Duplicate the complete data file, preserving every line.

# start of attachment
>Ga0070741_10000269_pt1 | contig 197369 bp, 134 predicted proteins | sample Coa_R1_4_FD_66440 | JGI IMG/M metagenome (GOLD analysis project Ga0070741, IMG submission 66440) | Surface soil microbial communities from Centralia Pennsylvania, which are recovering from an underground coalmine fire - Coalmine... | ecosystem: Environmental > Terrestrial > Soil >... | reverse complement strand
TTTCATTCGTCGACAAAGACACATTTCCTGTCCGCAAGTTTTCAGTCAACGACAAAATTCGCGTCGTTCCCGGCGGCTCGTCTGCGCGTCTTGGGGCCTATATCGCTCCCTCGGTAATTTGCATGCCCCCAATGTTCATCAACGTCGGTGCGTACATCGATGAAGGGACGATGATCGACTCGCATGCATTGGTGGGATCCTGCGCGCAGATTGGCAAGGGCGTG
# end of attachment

>Ga0070741_10000269_pt1 | contig 197369 bp, 134 predicted proteins | sample Coa_R1_4_FD_66440 | JGI IMG/M metagenome (GOLD analysis project Ga0070741, IMG submission 66440) | Surface soil microbial communities from Centralia Pennsylvania, which are recovering from an underground coalmine fire - Coalmine... | ecosystem: Environmental > Terrestrial > Soil >... | reverse complement strand
TTTCATTCGTCGACAAAGACACATTTCCTGTCCGCAAGTTTTCAGTCAACGACAAAATTCGCGTCGTTCCCGGCGGCTCGTCTGCGCGTCTTGGGGCCTATATCGCTCCCTCGGTAATTTGCATGCCCCCAATGTTCATCAACGTCGGTGCGTACATCGATGAAGGGACGATGATCGACTCGCATGCATTGGTGGGATCCTGCGCGCAGATTGGCAAGGGCGTG